I firmly believe that the only reason College Football Coach Deion Sander's vascular specialists attempted a revascularization is because of public and peer pressure as Max Woehler clearly said in a video posted on social media that it wasn't worth trying to open up his blocked arteries because they would only block back up again.

That's a sentiment I hear a lot from patients told no-option and I have facilitated a limb-saving introduction to a second opinion elsewhere.

While critics of so-called CLI Fighters are arguing that these medical trailblazers are doing too many unnecessary procedures leading to amputation, in actuality the more widespread problem is that too few limb preservation attempts are being performed in favor of easy, more profitable, invasive methods.

Fifty-one percent of all PAD-related amputations are being performed without an attempt to save the limb.

What’s more disconcerting is that The American Diabetes Association reports that, of the more than 154,000 diabetes-related amputations that occur annually in the U.S., 85% of them were preventable.

Medicare is appropriately focusing on and eliminating those administering unnecessary minimally invasive procedures to early-stage PAD patients, known as claudicants.

So, why isn’t similar scrutiny placed on those conducting unnecessary amputations such as with the preventable 85% including Derrick Six?

Six, a 56-year-old Type 2 diabetic, was told by a large University Hospital in Chicago that amputation was his only option for his circulation issue which they explained as being caused by diabetes.

“I was being amputated toe by toe by toe for two years before I found Dr. M and the amputations finally stopped,” explains Six.

Six had lost multiple toes on one leg and half his foot on the other prior to his wife Toni discovering through internet research his circulation issue had a name, peripheral artery disease, and other limb saving options may be available to treat it. So, when the vascular surgeon suggested taking half Derrick’s leg as the next step, Toni packed their car and drove Derrick to see an advanced skilled doctor in a Michigan office-based lab. After four revascularization procedures that included balloons as well as laser atherectomy, and orbital atherectomy devices, he was able to heal his wounds and has not been back for another procedure in more than two years.

Atherectomy, when used in medically appropriate procedures such as in Derrick’s case, for indications that include calcium and a build-up of scar tissue in a stent, plays an important role in reducing trauma to the vessels By. removing some of the plaque build-up the doctor is able to use lower barometric balloon pressure to ease more plaque aside, resulting in fewer stent usage by physicians. A systematic review of seven studies conducted by the Cochrane Vascular Group, found that atherectomy led to lower rates of bailout stenting during the procedure and reduced balloon inflation pressures when compared to balloon angioplasty alone.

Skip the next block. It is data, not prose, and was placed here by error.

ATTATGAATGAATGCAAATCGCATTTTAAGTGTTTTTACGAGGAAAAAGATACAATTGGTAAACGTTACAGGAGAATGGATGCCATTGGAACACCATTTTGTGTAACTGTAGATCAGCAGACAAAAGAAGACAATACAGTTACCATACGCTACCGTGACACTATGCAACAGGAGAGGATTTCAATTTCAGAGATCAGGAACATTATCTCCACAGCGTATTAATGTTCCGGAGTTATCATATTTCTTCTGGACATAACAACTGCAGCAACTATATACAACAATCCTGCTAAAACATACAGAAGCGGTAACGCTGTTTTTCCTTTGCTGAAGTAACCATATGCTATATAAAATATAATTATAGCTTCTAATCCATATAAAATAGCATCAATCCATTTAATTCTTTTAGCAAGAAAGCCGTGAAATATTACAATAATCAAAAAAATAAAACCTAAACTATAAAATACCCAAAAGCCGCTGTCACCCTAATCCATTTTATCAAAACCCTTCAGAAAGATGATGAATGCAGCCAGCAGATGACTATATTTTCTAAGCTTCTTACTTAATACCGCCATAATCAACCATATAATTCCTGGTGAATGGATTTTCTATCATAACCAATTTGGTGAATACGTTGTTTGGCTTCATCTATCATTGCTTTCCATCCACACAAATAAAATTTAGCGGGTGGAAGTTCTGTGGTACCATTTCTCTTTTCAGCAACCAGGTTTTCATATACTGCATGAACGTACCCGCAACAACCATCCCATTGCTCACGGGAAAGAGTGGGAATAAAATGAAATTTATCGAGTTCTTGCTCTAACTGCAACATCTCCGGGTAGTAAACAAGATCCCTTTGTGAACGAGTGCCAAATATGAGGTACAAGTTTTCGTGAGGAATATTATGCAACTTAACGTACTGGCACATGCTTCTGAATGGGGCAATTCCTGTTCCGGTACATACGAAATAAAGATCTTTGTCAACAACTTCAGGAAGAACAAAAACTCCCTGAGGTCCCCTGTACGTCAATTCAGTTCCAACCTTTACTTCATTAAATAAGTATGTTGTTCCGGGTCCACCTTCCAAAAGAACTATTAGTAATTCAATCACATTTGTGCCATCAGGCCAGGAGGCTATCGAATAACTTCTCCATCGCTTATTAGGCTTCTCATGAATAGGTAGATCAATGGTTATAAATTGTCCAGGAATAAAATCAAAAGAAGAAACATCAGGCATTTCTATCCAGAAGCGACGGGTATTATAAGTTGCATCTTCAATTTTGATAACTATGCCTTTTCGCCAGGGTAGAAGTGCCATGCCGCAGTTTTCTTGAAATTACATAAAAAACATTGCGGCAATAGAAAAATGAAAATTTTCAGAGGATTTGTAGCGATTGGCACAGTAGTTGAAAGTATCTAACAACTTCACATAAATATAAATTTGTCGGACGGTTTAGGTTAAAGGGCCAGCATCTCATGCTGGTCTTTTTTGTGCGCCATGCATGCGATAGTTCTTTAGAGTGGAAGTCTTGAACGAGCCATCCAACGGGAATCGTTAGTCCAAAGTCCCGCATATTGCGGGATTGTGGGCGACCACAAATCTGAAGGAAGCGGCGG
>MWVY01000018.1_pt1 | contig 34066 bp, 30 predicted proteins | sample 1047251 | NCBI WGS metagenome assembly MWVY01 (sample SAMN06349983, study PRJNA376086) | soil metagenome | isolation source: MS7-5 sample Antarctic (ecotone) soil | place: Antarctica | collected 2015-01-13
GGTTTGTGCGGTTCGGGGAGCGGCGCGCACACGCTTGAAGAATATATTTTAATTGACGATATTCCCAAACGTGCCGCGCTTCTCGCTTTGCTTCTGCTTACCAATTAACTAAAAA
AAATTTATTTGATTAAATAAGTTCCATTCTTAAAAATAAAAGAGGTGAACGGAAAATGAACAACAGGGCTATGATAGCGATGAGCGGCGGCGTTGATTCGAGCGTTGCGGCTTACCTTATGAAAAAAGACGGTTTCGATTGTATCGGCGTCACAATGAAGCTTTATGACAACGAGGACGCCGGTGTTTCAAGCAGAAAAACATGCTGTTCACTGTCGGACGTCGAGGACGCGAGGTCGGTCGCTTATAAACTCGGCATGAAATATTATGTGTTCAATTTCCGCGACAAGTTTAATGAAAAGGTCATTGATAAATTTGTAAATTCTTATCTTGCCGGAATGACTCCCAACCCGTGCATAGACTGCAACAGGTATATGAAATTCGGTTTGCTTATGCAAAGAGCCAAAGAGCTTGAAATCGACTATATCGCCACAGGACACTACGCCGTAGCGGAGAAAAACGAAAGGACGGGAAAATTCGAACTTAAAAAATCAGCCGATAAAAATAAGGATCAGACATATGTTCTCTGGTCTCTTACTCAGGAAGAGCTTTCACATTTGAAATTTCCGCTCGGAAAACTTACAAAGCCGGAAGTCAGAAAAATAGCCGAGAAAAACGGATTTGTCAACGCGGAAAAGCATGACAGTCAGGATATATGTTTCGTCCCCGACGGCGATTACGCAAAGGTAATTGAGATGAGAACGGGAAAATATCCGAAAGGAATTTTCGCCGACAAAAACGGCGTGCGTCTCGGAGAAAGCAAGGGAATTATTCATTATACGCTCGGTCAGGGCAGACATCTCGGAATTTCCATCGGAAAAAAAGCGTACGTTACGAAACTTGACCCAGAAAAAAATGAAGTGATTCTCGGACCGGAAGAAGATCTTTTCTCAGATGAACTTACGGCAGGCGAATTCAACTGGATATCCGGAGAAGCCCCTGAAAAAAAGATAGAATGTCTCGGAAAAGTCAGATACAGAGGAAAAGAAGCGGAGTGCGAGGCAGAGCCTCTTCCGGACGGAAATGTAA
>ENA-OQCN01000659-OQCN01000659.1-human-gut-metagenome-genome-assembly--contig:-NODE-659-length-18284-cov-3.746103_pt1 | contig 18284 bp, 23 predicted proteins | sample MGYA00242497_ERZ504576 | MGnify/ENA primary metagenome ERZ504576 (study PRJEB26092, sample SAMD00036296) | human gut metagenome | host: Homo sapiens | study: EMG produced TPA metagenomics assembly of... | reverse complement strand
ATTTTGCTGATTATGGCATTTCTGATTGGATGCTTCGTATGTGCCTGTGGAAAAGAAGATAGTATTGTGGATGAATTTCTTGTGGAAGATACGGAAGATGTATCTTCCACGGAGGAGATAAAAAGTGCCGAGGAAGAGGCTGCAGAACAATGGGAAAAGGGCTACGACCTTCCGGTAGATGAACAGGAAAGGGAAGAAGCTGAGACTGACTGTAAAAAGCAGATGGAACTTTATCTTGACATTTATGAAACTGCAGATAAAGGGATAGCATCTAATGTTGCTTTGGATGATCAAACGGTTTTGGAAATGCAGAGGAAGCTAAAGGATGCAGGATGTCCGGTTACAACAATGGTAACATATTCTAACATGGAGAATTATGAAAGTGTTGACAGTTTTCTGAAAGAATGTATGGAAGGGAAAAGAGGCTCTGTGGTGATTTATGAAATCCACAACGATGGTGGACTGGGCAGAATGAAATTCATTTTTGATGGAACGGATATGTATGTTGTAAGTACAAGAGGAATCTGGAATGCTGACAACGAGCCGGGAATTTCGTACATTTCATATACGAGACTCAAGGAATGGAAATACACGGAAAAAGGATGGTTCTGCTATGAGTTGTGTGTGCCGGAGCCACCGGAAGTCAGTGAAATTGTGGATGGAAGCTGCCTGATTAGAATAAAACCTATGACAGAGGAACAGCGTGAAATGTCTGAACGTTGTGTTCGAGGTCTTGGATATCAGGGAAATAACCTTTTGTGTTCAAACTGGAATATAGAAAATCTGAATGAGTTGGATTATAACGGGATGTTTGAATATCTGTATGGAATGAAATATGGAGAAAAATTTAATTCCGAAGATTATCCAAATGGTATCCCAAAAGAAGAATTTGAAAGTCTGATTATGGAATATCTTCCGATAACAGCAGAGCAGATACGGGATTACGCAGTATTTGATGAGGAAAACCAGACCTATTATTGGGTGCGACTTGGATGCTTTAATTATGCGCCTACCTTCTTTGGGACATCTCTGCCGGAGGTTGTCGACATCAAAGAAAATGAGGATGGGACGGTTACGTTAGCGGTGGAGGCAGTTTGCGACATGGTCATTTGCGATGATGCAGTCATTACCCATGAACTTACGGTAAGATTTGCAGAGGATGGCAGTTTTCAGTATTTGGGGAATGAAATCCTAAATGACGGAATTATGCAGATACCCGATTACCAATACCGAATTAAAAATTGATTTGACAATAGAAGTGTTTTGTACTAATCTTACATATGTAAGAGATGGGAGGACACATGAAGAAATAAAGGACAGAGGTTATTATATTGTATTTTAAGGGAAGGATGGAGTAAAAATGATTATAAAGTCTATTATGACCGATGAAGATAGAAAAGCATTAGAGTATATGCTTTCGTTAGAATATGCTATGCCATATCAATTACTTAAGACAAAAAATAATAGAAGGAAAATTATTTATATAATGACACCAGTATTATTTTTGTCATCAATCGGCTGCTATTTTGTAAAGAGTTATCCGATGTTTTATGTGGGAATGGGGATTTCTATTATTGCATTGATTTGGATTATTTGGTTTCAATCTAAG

Mike P is another success story.

He was told by multiple prestigious facilities in Cleveland, Ohio and Indianapolis, Indiana that amputation was the only option. He and his wife drove five hours to Michigan where an advanced limb saver saved his leg using the endovascular procedure portrayed as a leading cause of amputation in media, known as atherectomy, which is a device that removes plaque.

“I may need another one but I’m willing to do everything I can so I can walk with my wife,” explains Potts.

As if Mike, or any other patient would ever say their limb is not worth as many attempts as necessary to save.

There are no rules written that specifically say how many procedures a patient can have if a physician believes there’s still hope to save the limb.

But that’s not stopping some critics from shamelessly reporting these physicians, who expand limb salvage options, to medical boards, getting their hospital privileges revoked, and driving them out of business simply to deflect from their own desire to maintain the status quo.

CLI patients deserve better.

You don’t hear of a Cancer doctor under scrutiny for going the extra mile to help a patient knocking on death’s doorstep to live a longer, better quality of life of their choice.

It's unimaginable to find a doctor who would deny a cancer-stricken woman a potential life-extending experimental treatment that might afford her an additional day to witness her children's growth.

Doctors are incentivized to do everything possible to do everything in their power to extend the life and improve the quality of life for patients with terminal cancer.

Take HIPEC, for instance, a heated chemotherapy bath used for specific abdominal and gastrointestinal cancers. This treatment, sometimes referred to as 'shake and bake,' involves distributing warmed chemotherapy drugs throughout the abdomen. It's invasive, costly, and time-consuming (around 8-10 hours).

Yet, institutions like Johns Hopkins offer it to eligible patients, stating that this experimental option such as this one can enhance long-term results and provide additional treatment avenues for patients diagnosed with advanced or inoperable cancer.